Shoulder Injuries in Professional Baseball Batters: Analysis of 3,414 Injuries Over an 8-Year Period

Erick M. Marigi, Stan Conte, Anna K. Reinholz, John A. Steubs, Michael L. Knudsen, Aaron J. Krych, Christopher L. Camp

Research output: Contribution to journalArticlepeer-review


Purpose: To characterize the shoulder injuries experienced by baseball batters and position players (nonpitchers); to quantify the outcomes of these injuries with respect to time out of play, recurrence, and surgery rates; and to identify any injury patterns that are associated with worse outcomes. Methods: Between 2011 and 2017, all Major League Baseball (MLB) and Minor League Baseball (MiLB) players who sustained shoulder injuries were identified using the MLB Health and Injury Tracking System (HITS). Injuries were included if they were sustained during baseball activity, resulted in at least 1 day missed (DM), and occurred in position players (nonpitchers). Results: Over the study period, a total of 3,414 shoulder injuries occurred in batters, resulting in a sum of 68,808 DM and a mean of 22 DM per injury. Most injuries were a result of acute trauma (n = 2125; 62.2%) with throwing as the predominant activity (n = 1292; 38%). Rotator cuff strain/tears was the most common diagnosis (n = 790; 23.1%), and SLAP tears had the highest season-ending rate (35.3%) and need for surgery (45.1%). There was a lower frequency of surgery (6.2% vs 9.2%; P = .002) and reinjury (2.03% vs 3.62%; P = .007) in the throwing shoulder vs the nonthrowing shoulder. There was an increased frequency of surgery for the front versus the back batting shoulder (8.2% vs 6.2%; P = .031) with similar DM (20.7 vs 22.2; P = .333) and return to play rates (94.0% vs 92.2%; P = .135). Conclusions: During the 7-season study period, there were a total of 3,414 shoulder injuries that resulted in nearly 70,000 days of out of play in professional baseball position players/batters (nonpitchers). Although pitchers were intentionally excluded from the analysis, throwing was still the most common mechanism of injury, and rotator cuff injuries were the most common injury. Labral tears were the most likely injury to be season ending and require surgery. Clinical Relevance: This study is meant to help determine characteristics of shoulder injuries that occur in non-pitchers by focusing on professional baseball batters and position players. This information could be helpful to sports medicine practitioners and shoulder specialists to better prognosticate injury recovery.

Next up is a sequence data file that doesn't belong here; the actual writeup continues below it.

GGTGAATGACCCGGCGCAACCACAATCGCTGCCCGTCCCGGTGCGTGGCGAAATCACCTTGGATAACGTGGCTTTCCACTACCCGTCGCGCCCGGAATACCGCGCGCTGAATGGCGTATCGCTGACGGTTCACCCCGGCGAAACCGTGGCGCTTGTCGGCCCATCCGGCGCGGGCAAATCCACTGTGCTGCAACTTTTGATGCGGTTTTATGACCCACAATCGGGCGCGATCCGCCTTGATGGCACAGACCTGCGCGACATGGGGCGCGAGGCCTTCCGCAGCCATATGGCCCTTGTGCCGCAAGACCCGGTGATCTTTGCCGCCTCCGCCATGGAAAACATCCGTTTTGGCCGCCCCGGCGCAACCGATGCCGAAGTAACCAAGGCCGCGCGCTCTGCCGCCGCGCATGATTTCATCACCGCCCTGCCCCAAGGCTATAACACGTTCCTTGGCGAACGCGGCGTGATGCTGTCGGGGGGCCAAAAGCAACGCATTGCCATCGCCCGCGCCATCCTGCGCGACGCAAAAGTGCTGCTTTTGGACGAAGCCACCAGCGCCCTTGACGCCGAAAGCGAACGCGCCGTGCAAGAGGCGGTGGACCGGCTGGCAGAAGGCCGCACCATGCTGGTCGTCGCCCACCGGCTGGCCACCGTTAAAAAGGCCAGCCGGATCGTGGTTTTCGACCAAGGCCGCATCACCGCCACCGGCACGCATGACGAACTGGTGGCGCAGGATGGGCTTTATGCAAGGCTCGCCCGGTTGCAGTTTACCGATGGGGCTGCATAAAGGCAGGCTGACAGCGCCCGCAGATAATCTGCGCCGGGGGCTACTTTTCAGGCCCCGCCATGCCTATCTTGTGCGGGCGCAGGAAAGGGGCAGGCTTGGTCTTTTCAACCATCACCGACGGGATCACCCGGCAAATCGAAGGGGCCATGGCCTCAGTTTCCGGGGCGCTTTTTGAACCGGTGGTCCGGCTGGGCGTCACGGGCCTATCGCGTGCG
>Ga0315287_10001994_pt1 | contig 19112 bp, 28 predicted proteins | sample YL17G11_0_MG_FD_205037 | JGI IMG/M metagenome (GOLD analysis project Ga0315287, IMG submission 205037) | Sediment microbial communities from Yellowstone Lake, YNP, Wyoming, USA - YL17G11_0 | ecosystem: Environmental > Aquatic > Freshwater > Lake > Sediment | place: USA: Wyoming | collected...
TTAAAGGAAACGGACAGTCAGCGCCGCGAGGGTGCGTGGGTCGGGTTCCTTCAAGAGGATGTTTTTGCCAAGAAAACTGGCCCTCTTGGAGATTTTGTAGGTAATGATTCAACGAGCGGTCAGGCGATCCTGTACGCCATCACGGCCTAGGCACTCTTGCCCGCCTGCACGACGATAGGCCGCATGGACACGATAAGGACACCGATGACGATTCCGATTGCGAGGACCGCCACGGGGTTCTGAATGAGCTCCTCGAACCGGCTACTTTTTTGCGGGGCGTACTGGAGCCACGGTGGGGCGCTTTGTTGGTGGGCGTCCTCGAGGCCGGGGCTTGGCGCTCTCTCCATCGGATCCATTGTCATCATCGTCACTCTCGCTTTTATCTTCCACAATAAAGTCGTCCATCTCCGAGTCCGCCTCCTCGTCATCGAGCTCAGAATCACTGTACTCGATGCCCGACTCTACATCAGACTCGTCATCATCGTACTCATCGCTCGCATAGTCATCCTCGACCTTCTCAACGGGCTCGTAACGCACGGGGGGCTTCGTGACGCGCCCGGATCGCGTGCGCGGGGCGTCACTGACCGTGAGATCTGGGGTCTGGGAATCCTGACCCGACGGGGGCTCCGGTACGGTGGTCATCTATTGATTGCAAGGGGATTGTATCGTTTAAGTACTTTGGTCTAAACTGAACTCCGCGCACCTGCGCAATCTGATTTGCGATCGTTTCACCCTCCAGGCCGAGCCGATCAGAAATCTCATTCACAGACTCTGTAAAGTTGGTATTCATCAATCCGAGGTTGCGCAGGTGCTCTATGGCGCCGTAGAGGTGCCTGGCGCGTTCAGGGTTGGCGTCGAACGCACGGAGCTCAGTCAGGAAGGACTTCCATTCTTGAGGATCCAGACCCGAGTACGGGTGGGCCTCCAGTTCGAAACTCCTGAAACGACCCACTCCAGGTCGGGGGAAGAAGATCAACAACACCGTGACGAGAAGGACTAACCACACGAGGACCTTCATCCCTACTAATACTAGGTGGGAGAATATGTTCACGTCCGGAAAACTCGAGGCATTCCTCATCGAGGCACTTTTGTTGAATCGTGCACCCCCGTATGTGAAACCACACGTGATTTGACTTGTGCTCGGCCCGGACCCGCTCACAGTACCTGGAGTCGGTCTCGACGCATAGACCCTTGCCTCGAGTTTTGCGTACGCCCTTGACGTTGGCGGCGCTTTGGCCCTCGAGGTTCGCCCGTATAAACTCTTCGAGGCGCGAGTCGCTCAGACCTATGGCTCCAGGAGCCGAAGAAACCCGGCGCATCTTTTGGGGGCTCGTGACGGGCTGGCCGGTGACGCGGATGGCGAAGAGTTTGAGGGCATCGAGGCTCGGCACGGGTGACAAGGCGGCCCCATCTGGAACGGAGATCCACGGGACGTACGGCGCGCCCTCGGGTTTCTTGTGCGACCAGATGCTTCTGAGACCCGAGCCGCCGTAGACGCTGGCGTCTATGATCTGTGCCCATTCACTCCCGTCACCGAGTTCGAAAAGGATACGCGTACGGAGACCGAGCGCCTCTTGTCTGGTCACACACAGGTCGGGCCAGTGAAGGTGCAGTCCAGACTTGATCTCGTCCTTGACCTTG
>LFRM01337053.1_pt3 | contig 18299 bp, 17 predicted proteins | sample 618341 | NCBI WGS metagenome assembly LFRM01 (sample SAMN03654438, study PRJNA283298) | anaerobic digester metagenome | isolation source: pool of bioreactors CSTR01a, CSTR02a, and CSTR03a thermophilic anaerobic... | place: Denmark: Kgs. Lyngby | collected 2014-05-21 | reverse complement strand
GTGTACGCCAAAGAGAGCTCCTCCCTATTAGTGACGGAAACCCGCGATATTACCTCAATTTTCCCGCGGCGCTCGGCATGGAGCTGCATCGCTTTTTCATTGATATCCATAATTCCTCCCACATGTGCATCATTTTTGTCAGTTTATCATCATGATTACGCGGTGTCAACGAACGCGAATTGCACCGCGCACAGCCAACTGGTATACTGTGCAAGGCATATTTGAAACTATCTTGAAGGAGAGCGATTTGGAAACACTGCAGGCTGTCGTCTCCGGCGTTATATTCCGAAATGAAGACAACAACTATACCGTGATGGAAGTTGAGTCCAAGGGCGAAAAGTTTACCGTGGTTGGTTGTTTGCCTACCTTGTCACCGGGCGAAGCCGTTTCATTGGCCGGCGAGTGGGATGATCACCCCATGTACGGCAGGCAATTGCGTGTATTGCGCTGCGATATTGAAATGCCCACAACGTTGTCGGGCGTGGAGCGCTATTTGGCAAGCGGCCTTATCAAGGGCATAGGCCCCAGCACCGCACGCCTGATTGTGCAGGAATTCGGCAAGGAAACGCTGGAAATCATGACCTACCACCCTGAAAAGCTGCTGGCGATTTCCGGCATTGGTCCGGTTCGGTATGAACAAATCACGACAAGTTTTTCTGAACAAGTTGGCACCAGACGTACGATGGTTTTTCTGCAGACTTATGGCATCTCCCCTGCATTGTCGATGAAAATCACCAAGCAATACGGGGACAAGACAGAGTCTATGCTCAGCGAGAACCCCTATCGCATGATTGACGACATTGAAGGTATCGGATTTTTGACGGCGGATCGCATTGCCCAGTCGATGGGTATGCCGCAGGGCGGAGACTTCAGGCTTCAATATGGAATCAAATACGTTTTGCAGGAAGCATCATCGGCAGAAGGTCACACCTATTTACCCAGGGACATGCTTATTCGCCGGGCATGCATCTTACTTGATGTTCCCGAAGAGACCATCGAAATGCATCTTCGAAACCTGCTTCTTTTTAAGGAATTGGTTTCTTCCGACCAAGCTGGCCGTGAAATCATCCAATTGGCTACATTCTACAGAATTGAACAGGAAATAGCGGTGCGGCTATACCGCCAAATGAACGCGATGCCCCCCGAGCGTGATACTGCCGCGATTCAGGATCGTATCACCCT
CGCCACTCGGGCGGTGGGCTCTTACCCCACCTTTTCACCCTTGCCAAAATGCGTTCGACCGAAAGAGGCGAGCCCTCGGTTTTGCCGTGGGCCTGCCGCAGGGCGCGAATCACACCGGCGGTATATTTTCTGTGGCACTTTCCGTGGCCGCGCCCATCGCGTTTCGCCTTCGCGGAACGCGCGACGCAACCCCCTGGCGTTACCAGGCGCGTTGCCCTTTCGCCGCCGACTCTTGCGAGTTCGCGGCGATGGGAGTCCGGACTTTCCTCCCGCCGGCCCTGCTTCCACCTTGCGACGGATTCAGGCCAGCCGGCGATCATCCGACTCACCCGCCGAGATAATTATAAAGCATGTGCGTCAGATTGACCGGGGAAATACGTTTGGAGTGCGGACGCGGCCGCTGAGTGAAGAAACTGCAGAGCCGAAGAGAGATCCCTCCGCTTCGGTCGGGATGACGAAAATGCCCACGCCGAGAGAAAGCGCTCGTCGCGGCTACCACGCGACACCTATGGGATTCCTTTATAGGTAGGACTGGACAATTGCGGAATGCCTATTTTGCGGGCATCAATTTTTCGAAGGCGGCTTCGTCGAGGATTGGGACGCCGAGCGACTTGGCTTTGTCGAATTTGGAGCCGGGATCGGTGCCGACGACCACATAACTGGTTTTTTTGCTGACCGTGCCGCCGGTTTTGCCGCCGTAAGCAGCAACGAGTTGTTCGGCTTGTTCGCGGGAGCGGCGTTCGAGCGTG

Original languageEnglish (US)
Pages (from-to)e1119-e1126
JournalArthroscopy, Sports Medicine, and Rehabilitation
Issue number3
StatePublished - Jun 2022

ASJC Scopus subject areas

  • Orthopedics and Sports Medicine
  • Public Health, Environmental and Occupational Health
  • Rehabilitation
  • Physical Therapy, Sports Therapy and Rehabilitation


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